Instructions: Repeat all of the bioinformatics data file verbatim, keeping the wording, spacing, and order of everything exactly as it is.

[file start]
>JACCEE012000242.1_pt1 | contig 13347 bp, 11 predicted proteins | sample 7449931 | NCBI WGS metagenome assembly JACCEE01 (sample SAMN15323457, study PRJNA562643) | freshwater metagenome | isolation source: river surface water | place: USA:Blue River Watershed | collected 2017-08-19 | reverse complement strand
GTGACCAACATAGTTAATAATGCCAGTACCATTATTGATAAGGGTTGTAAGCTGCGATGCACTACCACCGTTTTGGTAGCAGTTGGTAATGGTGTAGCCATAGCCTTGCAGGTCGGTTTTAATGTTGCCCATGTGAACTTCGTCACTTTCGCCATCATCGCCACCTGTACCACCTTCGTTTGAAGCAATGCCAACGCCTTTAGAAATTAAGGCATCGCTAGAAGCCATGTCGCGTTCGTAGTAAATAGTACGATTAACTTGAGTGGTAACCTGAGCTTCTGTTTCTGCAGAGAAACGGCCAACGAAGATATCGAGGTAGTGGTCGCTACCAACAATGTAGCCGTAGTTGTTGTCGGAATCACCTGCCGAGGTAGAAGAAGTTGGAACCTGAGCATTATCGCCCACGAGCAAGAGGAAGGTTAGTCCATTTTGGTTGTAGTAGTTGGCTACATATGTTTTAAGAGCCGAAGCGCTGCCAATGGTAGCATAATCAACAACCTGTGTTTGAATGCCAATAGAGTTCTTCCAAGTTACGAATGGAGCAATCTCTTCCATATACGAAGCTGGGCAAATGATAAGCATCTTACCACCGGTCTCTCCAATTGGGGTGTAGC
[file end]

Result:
>JACCEE012000242.1_pt1 | contig 13347 bp, 11 predicted proteins | sample 7449931 | NCBI WGS metagenome assembly JACCEE01 (sample SAMN15323457, study PRJNA562643) | freshwater metagenome | isolation source: river surface water | place: USA:Blue River Watershed | collected 2017-08-19 | reverse complement strand
GTGACCAACATAGTTAATAATGCCAGTACCATTATTGATAAGGGTTGTAAGCTGCGATGCACTACCACCGTTTTGGTAGCAGTTGGTAATGGTGTAGCCATAGCCTTGCAGGTCGGTTTTAATGTTGCCCATGTGAACTTCGTCACTTTCGCCATCATCGCCACCTGTACCACCTTCGTTTGAAGCAATGCCAACGCCTTTAGAAATTAAGGCATCGCTAGAAGCCATGTCGCGTTCGTAGTAAATAGTACGATTAACTTGAGTGGTAACCTGAGCTTCTGTTTCTGCAGAGAAACGGCCAACGAAGATATCGAGGTAGTGGTCGCTACCAACAATGTAGCCGTAGTTGTTGTCGGAATCACCTGCCGAGGTAGAAGAAGTTGGAACCTGAGCATTATCGCCCACGAGCAAGAGGAAGGTTAGTCCATTTTGGTTGTAGTAGTTGGCTACATATGTTTTAAGAGCCGAAGCGCTGCCAATGGTAGCATAATCAACAACCTGTGTTTGAATGCCAATAGAGTTCTTCCAAGTTACGAATGGAGCAATCTCTTCCATATACGAAGCTGGGCAAATGATAAGCATCTTACCACCGGTCTCTCCAATTGGGGTGTAGC